During a recent interview with rolling out, Angela Hutchinson discussed her new film Hollywood Chaos, being a producer and shares what it takes to make a successful Hollywood movie.
What does it mean to be a producer of a film?
There are different types of producers in the film industry. There are producers who are on the creative side. They are responsible for bringing together elements such as the cast or developing the script. Then there are producers who focus more on the financial side in terms of raising the financing for a film. And finally, there are the main producers who oversee all aspects of producing the film from pre-production through post-production. This type of producer is the one who hires the director, approves the cast and make sure the project goes from script to screen. The producer is the boss, but often the director is most noted for the film because they are heavily responsible for the overall creative aspects and directing the actors to deliver amazing performances.
How does being a storyteller coalesce with being a producer?
A producer is indeed a storyteller just like the director and editor. Really all of the department heads are responsible for telling a story. The wardrobe tells the story through characters’ clothing. The editor tells a story based on how he edits the film. The actors in the film are storytellers. Making a film is a collaborative effort. So everyone apart of the film process in my opinion is a filmmaker, and filmmakers are storytellers.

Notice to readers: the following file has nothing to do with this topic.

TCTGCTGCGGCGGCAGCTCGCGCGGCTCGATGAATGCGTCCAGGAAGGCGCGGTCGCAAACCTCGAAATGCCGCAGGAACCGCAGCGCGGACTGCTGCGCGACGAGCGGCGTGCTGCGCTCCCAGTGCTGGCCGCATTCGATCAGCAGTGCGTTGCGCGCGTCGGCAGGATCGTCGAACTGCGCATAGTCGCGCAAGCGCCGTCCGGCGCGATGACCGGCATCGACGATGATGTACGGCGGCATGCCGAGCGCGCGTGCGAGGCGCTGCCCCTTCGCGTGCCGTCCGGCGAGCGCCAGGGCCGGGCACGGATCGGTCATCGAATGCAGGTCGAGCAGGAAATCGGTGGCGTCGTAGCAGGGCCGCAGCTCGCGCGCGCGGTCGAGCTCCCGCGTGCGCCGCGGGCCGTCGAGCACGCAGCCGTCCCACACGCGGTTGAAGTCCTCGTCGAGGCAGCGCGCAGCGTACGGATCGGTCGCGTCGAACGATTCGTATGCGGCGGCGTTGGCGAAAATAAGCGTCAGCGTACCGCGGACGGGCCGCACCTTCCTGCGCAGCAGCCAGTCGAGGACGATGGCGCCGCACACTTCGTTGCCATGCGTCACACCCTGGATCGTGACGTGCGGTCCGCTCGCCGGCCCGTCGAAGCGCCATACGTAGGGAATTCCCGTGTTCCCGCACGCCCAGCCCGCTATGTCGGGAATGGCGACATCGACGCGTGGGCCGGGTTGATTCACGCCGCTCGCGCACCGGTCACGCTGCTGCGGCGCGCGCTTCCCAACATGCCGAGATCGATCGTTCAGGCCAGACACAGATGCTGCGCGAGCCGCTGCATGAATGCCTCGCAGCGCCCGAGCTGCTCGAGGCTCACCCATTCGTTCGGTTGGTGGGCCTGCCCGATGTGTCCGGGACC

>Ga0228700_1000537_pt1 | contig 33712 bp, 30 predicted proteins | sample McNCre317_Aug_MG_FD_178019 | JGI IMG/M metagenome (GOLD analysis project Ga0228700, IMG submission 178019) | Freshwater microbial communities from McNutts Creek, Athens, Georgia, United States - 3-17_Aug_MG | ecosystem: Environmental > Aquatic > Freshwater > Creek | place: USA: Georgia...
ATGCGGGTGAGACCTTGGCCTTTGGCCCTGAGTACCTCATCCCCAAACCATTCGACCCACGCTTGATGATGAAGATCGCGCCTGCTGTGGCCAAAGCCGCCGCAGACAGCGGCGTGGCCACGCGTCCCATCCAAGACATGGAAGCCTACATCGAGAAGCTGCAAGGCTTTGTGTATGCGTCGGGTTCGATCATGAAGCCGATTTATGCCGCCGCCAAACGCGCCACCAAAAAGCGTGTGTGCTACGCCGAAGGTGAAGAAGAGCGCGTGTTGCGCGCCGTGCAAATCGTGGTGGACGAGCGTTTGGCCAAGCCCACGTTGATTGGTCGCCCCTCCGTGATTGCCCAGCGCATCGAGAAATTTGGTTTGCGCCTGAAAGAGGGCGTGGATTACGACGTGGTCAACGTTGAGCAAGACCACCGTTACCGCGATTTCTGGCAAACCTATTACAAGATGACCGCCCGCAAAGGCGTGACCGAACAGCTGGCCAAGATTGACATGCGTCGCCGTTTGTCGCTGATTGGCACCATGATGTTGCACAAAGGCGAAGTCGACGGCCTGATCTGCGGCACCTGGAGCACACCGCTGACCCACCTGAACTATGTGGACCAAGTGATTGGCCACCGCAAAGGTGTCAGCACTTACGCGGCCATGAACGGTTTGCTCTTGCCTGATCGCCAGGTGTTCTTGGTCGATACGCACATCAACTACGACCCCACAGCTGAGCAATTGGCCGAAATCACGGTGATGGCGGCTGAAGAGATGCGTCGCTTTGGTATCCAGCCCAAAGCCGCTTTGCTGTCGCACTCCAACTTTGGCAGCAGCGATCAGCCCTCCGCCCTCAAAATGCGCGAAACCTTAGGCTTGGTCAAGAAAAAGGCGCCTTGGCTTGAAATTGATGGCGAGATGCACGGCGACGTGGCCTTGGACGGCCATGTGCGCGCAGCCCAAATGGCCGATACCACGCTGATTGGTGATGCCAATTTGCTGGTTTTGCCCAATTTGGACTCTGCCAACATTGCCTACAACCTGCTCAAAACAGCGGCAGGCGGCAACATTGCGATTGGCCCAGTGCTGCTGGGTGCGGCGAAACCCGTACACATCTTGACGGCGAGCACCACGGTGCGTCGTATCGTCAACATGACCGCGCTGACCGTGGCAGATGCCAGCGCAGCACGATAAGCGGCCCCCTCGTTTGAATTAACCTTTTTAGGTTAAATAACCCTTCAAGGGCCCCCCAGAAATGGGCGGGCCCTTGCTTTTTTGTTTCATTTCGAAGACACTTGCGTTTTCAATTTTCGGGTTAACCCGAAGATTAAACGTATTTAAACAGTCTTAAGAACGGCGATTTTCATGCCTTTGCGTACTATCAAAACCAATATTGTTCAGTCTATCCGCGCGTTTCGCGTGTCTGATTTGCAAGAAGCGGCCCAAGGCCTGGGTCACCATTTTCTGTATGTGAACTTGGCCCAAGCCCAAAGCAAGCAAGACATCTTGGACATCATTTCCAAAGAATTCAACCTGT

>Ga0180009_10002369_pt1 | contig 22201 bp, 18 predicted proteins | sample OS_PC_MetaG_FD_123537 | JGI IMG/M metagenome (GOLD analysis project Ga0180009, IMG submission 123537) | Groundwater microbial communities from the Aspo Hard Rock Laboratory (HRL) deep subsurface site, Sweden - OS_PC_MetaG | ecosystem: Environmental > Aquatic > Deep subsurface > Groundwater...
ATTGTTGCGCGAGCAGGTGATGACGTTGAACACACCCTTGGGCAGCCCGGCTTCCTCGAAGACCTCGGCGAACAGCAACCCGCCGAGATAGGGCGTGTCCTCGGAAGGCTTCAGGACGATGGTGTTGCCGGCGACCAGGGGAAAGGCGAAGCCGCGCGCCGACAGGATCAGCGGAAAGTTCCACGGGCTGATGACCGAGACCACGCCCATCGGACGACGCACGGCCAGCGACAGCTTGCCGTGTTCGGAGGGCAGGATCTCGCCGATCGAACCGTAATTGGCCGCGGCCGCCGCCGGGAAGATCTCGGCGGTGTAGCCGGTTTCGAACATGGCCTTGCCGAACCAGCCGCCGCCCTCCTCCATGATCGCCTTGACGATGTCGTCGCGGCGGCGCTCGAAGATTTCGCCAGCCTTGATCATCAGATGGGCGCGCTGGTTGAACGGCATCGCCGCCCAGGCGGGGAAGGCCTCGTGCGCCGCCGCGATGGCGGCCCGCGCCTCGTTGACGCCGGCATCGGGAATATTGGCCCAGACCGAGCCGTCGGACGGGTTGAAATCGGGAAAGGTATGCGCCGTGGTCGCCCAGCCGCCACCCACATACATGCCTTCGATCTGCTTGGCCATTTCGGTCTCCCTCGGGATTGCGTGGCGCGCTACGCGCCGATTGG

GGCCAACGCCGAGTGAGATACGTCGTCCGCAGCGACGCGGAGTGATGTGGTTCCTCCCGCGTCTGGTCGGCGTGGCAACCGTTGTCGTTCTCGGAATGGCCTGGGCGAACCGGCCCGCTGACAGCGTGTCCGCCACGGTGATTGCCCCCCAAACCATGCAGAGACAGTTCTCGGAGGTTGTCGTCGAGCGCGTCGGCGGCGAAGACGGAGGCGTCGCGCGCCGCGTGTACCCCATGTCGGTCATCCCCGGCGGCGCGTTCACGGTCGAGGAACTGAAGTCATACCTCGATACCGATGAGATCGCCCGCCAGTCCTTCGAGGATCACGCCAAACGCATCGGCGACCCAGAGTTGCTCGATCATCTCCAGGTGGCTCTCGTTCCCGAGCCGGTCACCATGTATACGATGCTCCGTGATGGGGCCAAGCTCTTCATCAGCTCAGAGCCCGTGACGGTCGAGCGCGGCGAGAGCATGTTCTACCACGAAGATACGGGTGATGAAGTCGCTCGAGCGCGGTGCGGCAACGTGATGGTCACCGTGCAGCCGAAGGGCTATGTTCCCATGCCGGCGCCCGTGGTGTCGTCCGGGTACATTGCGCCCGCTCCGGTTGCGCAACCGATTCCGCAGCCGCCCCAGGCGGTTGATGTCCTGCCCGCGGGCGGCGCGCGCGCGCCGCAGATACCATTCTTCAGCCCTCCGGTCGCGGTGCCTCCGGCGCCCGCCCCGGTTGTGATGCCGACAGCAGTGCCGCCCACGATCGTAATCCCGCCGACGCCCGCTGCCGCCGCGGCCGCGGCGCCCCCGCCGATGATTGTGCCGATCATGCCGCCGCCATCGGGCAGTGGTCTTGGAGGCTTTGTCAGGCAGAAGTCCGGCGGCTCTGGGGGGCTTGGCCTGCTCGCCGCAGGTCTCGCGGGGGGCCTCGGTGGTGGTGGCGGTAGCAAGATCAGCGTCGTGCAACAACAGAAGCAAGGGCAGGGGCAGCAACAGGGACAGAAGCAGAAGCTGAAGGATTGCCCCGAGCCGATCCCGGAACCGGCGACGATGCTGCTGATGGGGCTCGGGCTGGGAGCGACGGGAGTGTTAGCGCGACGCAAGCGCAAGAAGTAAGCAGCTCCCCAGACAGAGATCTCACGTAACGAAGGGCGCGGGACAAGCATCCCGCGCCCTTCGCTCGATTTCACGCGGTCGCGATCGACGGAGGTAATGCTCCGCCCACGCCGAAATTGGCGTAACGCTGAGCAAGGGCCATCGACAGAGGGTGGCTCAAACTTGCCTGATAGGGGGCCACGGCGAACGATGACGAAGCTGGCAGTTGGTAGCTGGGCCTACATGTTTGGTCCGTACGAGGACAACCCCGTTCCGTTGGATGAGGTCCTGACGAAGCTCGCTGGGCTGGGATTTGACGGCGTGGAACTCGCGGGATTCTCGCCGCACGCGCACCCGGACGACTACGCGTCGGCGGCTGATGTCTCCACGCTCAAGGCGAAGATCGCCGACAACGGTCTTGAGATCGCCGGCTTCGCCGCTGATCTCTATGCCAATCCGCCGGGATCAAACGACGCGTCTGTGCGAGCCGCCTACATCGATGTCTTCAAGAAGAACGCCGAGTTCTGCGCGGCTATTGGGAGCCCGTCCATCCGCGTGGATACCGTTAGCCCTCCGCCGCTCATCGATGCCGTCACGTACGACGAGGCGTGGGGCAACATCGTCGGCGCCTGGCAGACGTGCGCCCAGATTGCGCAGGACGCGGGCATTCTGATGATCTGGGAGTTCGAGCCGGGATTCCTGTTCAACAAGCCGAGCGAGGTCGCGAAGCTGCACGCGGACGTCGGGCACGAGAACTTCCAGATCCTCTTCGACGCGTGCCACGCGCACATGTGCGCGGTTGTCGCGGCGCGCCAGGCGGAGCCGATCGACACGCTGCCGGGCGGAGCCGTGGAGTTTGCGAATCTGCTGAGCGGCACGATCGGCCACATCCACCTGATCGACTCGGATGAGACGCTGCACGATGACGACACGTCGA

How would you describe your producing style?
Very hands on problem solver. I tend to trust my department heads and rely on their expertise because I value the collaboration aspect of filmmaking. As a producer, I’m a drama-free person and whenever we had an issue, I quickly identified the problem and proposed a solution.
What made you want to have a role in making this film?
Well, I wrote the script, produced the film and cast the actors. It is the first feature film that I wrote so who else better to produce it then me. I did try at first to sell the screenplay. I came close a few times but in the end no studio was interested in buying the script. So a few years after working in the industry, I decided I would take on the role of a producer. I secured the financing, further developed the script within the budget, made a plan for production and oversaw the entire production from pre to post production.
Where were you when the idea for this project came to you? I was in Blockbuster (I know this dates me a bit, lol. I should say the Red Box). But nonetheless, I was in the video store with my mother trying to decide on a movie. After going up and down the aisles a few times, we couldn’t agree on a film. I explained to my mother that I wanted to see a movie about this reporter who has to uncover the secrets of her celebrity friends in order to advance in her career. She asked me what the movie was called, and after a short pause I said Hollywood, then said no, “Hollywood Chaos.” She said we should rent it. I was baffled by her comment and I explained that I just made up the movie idea. She said I should go home and write the movie. At the time, I had just earned my bachelor’s degree in Industrial & Operations Engineering from the University of Michigan. So making a film was not on my radar. But I took her advice. The next day I went to the mall and purchased the book, “How to Write a Movie in 21 Days,” by Vikki King. And that’s exactly what I did.